BY NOAH SORIA
A weekend that was supposed to be full of thrills and good times, turned into a tragedy that changed live performances forever.
After roughly 18 months of no live concerts or festivals, music fans all over the country have been waiting to see their favorite acts live. Travis Scott’s 2021 Astroworld festival changed future music-related gatherings forever.
Ten individuals were killed and hundreds harmed at Travis Scott’s Astroworld live event in Houston, Texas, at NRG Park on Friday, Nov. 5, after concert attendees flooded toward the stage around 9:30 p.m. during the rapper’s featured set. Around 50,000 individuals attended the show, which was the main cause of certain individuals being stomped on according to specialists.
Unfortunately, we’ve seen similar occurrences where fans have perished at concerts or festivals like this before. However, this is different, for many reasons.
It’s different because this was an artist-ran event, which made it easier to blame one person. This was run by not just any artist, but a Grammy-nominated rapper with endorsements from brands like McDonald’s, Nike, Sony, and Fortnite, among many others. Travis Scott is at his peak, which makes everything about this tragedy that much bigger.
Fans passing out & being hospitalized for severe injuries at Travis Scott shows are a thing of the norm. It’s been documented in the 2019 Netflix documentary, Travis Scott: “Look Mom I Can Fly.” During the duration of the documentary, you can see and hear Travis Scott encouraging the rowdiness from his fans, in the same manner, he did at Astroworld this year. Travis Scoot is known for referring to his fans as “ragers”.
Travis Scott will see an abundance of lawsuits in the coming months. The question at hand is how much of this tragedy is Travis Scott’s fault? The Houston Native has been scrutinized for not stopping the show, however, a recently surfaced activities plan for the live event uncovers there were just two individuals who had the power to stop the show. Those two people are the executive producer and festival director. In contrast to that activities plan, the Houston Fire Chief, Samuel Peña said “Everyone at the event [had] a responsibility to ensure the crowd’s safety, including Travis Scott, who was on stage during the majority of the maliciousness happening in the crowd.”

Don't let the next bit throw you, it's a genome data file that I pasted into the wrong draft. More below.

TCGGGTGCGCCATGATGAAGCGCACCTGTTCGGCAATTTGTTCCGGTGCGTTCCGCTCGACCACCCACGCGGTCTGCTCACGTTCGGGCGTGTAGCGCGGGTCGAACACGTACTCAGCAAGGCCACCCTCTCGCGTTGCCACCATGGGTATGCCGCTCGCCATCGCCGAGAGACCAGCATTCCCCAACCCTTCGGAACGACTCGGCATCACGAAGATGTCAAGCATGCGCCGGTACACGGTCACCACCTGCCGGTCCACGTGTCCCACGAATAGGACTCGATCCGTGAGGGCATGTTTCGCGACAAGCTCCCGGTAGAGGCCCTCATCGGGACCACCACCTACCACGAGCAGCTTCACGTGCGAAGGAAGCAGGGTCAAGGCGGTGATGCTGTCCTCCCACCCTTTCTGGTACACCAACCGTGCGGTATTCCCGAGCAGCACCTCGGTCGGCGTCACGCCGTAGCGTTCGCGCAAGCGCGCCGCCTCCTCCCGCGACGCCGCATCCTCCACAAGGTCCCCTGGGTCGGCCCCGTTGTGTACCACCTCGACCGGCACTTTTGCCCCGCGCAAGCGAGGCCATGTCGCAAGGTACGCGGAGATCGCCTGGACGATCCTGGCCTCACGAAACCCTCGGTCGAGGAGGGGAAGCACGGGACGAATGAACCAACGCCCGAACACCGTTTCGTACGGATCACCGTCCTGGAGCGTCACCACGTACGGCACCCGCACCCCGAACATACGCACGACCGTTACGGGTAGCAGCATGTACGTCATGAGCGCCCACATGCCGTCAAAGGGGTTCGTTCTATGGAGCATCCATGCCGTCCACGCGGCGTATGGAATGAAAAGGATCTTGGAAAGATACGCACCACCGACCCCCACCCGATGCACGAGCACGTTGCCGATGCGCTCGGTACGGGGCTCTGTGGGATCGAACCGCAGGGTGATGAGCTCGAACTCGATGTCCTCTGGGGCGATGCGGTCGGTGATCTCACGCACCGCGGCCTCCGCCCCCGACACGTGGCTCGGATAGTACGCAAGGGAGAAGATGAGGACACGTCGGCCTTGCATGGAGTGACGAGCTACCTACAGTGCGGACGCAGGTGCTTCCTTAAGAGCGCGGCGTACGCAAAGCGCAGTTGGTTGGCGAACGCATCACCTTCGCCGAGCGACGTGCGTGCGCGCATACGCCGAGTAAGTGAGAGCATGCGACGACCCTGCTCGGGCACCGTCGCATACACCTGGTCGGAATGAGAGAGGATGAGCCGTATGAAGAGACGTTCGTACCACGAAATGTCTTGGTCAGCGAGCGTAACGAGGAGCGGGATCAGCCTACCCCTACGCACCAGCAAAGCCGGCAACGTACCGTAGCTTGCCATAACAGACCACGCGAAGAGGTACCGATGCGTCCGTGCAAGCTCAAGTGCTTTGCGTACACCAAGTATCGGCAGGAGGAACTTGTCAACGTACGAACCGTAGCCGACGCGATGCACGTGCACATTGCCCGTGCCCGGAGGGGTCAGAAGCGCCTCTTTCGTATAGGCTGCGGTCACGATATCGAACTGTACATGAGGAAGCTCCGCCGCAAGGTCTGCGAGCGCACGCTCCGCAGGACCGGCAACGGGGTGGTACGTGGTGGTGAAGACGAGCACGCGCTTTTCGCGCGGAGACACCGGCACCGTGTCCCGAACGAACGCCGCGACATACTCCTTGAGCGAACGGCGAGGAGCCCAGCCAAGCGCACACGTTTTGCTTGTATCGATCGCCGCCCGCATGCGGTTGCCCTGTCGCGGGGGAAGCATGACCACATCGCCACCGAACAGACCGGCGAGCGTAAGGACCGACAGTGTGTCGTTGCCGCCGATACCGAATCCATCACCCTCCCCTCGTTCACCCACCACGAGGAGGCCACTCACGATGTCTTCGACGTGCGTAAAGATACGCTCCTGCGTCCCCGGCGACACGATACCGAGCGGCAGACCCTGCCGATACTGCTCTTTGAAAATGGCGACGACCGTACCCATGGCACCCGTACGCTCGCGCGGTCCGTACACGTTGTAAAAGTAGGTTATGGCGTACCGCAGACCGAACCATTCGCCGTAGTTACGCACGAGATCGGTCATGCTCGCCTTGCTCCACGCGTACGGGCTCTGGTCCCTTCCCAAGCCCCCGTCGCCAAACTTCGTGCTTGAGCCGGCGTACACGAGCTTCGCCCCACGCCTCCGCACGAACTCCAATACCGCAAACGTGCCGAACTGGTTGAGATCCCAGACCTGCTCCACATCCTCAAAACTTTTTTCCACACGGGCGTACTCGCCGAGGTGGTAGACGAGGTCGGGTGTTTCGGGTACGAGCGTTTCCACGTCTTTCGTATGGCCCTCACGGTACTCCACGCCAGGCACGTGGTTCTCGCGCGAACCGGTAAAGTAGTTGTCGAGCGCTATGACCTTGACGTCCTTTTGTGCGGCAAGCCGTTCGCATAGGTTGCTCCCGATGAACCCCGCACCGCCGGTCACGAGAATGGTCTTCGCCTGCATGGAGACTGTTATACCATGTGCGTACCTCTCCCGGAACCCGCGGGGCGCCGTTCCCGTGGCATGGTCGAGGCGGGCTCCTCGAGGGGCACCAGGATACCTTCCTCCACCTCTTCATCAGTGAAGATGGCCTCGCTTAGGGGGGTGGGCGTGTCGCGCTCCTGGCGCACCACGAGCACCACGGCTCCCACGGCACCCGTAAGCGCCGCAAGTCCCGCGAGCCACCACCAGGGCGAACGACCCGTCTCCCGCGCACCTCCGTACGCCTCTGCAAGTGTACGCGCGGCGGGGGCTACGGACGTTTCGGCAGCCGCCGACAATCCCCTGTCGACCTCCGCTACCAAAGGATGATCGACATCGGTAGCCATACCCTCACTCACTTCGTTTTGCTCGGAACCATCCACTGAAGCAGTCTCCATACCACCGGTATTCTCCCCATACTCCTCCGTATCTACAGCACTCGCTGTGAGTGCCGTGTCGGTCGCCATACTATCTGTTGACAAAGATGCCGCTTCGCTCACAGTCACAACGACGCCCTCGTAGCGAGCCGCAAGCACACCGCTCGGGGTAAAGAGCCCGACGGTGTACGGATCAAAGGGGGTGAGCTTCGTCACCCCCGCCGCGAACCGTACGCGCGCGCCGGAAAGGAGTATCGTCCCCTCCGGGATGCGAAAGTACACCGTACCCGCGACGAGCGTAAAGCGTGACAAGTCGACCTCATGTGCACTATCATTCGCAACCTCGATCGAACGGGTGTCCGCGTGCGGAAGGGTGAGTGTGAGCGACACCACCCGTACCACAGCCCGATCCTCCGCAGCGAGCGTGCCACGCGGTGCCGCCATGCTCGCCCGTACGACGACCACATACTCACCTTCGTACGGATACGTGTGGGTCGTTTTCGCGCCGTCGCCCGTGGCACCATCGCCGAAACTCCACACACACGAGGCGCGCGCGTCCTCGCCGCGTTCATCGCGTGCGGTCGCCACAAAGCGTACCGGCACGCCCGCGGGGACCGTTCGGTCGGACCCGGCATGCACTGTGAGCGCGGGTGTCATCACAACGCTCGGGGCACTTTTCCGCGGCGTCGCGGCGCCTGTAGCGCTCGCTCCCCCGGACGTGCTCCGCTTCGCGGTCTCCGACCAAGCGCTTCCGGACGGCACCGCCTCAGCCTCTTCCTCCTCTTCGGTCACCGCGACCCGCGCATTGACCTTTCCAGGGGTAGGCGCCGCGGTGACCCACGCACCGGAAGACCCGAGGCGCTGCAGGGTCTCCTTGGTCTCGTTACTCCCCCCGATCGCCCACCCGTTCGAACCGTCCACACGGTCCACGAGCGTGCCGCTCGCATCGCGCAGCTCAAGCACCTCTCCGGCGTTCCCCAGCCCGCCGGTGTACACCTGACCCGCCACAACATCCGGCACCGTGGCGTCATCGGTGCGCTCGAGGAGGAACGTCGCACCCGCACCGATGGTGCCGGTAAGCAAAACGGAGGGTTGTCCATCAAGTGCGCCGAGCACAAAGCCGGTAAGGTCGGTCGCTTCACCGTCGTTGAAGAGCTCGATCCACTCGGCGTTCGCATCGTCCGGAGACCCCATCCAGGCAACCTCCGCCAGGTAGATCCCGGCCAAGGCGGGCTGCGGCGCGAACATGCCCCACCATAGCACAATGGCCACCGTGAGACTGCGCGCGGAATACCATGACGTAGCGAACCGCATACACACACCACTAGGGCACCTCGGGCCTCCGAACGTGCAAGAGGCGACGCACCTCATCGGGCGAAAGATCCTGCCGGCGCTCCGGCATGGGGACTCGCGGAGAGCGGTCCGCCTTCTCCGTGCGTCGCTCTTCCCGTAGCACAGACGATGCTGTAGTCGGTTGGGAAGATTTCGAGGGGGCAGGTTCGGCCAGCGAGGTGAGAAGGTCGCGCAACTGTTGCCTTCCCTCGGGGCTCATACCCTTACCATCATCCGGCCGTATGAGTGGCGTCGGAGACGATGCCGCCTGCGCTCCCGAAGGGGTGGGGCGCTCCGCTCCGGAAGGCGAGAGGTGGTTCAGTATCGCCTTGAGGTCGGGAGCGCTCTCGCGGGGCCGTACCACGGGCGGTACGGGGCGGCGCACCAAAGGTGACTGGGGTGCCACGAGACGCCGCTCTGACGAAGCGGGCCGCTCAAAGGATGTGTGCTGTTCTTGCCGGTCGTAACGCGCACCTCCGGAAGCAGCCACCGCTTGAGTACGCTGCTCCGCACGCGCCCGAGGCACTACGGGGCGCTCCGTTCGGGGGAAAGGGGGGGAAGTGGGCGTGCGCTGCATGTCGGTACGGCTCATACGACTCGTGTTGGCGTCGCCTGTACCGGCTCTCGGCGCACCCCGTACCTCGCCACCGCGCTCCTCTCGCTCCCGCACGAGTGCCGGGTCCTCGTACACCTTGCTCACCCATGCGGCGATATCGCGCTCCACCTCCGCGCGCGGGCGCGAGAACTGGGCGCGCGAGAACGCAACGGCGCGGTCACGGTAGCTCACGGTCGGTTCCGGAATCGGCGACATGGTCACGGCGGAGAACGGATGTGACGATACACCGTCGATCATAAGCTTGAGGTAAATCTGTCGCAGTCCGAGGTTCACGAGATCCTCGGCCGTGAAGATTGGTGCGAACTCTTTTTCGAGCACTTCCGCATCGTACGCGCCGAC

Performing in front of 50,000 people, and spotting injuries in the crowd is a difficult thing to do. Spotting an ambulance driving through the crowd, and acting like everything is okay, is almost inexcusable. On top of that, provoking your fans to rush towards the stage among other things, it is quite hard to defend Travis Scott. Is it all his fault though? I believe it’s not. It was a team effort, and his team lost significantly. The lack of security, the lack of medical staff, and the lack of overall preparation for 50,000 attendees at a music festival are all causes of this tragedy.
Being in the middle of the hip-hop festival season, hip-hop fans who have bought tickets to Day N Vegas, Rolling Loud California, or Coachella, may second guess going. Rightfully so, however, this tragedy will have the rest of these festivals not taking any chances. Therefore, establishing a safer experience for music lovers everywhere is pivotal to make sure something like this doesn’t happen again.